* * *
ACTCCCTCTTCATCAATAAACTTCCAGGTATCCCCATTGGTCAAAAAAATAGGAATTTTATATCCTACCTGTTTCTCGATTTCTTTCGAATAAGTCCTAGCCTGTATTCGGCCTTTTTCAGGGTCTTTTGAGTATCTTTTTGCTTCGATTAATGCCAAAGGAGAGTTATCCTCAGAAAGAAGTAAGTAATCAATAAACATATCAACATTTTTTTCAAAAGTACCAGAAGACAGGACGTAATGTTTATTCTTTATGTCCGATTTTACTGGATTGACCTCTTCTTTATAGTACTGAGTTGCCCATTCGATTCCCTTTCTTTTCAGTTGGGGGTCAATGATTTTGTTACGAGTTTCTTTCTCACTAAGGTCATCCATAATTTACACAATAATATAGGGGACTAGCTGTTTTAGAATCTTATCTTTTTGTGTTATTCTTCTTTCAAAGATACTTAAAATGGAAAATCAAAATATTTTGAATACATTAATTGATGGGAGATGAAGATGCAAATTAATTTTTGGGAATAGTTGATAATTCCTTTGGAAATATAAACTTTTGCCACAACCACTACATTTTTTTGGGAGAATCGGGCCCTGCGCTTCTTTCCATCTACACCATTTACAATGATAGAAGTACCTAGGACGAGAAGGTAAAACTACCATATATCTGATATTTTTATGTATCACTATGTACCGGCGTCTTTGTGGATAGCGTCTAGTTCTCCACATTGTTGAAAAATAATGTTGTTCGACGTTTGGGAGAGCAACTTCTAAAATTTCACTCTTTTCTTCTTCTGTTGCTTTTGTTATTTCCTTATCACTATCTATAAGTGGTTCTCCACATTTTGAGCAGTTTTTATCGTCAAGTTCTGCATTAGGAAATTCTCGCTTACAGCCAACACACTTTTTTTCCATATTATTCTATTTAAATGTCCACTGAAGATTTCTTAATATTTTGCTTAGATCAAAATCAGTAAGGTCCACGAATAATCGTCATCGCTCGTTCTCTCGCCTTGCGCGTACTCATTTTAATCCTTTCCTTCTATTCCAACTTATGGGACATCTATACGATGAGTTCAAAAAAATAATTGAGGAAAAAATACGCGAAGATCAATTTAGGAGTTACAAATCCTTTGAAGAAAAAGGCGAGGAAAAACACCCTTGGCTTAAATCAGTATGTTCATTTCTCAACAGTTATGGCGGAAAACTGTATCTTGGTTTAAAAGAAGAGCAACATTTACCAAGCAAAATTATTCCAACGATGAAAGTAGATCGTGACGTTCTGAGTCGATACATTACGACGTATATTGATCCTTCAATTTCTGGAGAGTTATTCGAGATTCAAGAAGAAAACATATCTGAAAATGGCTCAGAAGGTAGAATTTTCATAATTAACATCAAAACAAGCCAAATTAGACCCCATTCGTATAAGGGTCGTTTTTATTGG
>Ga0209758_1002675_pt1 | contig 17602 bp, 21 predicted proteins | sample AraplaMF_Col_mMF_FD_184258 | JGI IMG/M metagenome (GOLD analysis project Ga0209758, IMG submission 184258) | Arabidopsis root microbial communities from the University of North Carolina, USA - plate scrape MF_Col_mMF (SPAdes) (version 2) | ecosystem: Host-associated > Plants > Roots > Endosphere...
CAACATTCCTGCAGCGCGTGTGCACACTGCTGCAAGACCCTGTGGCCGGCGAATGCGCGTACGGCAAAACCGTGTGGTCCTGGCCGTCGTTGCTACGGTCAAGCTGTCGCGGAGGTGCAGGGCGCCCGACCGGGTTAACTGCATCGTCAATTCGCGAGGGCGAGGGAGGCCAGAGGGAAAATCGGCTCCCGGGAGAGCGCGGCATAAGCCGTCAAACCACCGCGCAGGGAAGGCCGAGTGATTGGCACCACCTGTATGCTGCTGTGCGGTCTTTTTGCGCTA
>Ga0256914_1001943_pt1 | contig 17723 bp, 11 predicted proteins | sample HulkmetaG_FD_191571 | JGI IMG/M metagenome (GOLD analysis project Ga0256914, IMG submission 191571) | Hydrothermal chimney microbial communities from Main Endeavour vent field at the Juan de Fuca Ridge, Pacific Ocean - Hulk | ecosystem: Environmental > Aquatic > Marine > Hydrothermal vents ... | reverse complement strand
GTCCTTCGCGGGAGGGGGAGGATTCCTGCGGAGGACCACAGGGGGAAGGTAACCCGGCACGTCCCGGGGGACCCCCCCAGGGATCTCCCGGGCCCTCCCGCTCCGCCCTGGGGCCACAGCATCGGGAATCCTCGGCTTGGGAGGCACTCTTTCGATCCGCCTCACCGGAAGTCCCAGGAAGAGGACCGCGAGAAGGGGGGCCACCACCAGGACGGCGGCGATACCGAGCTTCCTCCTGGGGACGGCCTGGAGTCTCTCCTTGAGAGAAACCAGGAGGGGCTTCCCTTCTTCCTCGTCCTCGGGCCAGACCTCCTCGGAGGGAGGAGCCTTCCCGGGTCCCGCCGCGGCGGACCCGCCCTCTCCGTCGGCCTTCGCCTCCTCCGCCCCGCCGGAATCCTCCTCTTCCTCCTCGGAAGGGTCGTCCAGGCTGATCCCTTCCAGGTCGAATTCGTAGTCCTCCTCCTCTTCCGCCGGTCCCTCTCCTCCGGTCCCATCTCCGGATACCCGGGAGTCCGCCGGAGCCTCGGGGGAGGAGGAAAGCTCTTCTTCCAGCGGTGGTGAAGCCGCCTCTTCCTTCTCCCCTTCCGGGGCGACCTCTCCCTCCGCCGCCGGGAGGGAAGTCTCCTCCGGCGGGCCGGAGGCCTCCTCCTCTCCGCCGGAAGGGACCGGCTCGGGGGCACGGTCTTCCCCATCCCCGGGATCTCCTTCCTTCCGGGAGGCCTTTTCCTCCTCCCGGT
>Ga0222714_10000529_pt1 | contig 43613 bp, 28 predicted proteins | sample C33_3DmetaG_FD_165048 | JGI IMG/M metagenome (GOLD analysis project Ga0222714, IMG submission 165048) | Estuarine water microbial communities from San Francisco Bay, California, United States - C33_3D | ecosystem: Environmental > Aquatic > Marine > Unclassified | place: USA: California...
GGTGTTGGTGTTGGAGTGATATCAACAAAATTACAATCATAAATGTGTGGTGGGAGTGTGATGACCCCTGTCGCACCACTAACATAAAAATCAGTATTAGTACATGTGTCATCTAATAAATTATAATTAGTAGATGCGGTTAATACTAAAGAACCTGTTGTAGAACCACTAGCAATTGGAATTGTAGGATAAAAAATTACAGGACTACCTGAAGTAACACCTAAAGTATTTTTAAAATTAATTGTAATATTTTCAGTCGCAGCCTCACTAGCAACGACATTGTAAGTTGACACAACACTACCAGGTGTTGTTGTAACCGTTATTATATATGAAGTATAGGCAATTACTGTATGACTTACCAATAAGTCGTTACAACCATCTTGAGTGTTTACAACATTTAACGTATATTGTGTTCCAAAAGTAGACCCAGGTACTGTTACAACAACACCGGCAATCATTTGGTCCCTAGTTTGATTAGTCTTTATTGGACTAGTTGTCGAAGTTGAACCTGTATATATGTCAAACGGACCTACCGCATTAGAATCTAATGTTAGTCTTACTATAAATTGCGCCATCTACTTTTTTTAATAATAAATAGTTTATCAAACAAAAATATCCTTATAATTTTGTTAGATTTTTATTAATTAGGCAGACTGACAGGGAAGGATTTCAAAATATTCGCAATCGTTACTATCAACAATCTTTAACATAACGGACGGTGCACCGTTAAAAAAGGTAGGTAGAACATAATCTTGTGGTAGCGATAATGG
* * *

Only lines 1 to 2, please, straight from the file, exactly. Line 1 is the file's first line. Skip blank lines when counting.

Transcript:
ACTCCCTCTTCATCAATAAACTTCCAGGTATCCCCATTGGTCAAAAAAATAGGAATTTTATATCCTACCTGTTTCTCGATTTCTTTCGAATAAGTCCTAGCCTGTATTCGGCCTTTTTCAGGGTCTTTTGAGTATCTTTTTGCTTCGATTAATGCCAAAGGAGAGTTATCCTCAGAAAGAAGTAAGTAATCAATAAACATATCAACATTTTTTTCAAAAGTACCAGAAGACAGGACGTAATGTTTATTCTTTATGTCCGATTTTACTGGATTGACCTCTTCTTTATAGTACTGAGTTGCCCATTCGATTCCCTTTCTTTTCAGTTGGGGGTCAATGATTTTGTTACGAGTTTCTTTCTCACTAAGGTCATCCATAATTTACACAATAATATAGGGGACTAGCTGTTTTAGAATCTTATCTTTTTGTGTTATTCTTCTTTCAAAGATACTTAAAATGGAAAATCAAAATATTTTGAATACATTAATTGATGGGAGATGAAGATGCAAATTAATTTTTGGGAATAGTTGATAATTCCTTTGGAAATATAAACTTTTGCCACAACCACTACATTTTTTTGGGAGAATCGGGCCCTGCGCTTCTTTCCATCTACACCATTTACAATGATAGAAGTACCTAGGACGAGAAGGTAAAACTACCATATATCTGATATTTTTATGTATCACTATGTACCGGCGTCTTTGTGGATAGCGTCTAGTTCTCCACATTGTTGAAAAATAATGTTGTTCGACGTTTGGGAGAGCAACTTCTAAAATTTCACTCTTTTCTTCTTCTGTTGCTTTTGTTATTTCCTTATCACTATCTATAAGTGGTTCTCCACATTTTGAGCAGTTTTTATCGTCAAGTTCTGCATTAGGAAATTCTCGCTTACAGCCAACACACTTTTTTTCCATATTATTCTATTTAAATGTCCACTGAAGATTTCTTAATATTTTGCTTAGATCAAAATCAGTAAGGTCCACGAATAATCGTCATCGCTCGTTCTCTCGCCTTGCGCGTACTCATTTTAATCCTTTCCTTCTATTCCAACTTATGGGACATCTATACGATGAGTTCAAAAAAATAATTGAGGAAAAAATACGCGAAGATCAATTTAGGAGTTACAAATCCTTTGAAGAAAAAGGCGAGGAAAAACACCCTTGGCTTAAATCAGTATGTTCATTTCTCAACAGTTATGGCGGAAAACTGTATCTTGGTTTAAAAGAAGAGCAACATTTACCAAGCAAAATTATTCCAACGATGAAAGTAGATCGTGACGTTCTGAGTCGATACATTACGACGTATATTGATCCTTCAATTTCTGGAGAGTTATTCGAGATTCAAGAAGAAAACATATCTGAAAATGGCTCAGAAGGTAGAATTTTCATAATTAACATCAAAACAAGCCAAATTAGACCCCATTCGTATAAGGGTCGTTTTTATTGG
>Ga0209758_1002675_pt1 | contig 17602 bp, 21 predicted proteins | sample AraplaMF_Col_mMF_FD_184258 | JGI IMG/M metagenome (GOLD analysis project Ga0209758, IMG submission 184258) | Arabidopsis root microbial communities from the University of North Carolina, USA - plate scrape MF_Col_mMF (SPAdes) (version 2) | ecosystem: Host-associated > Plants > Roots > Endosphere...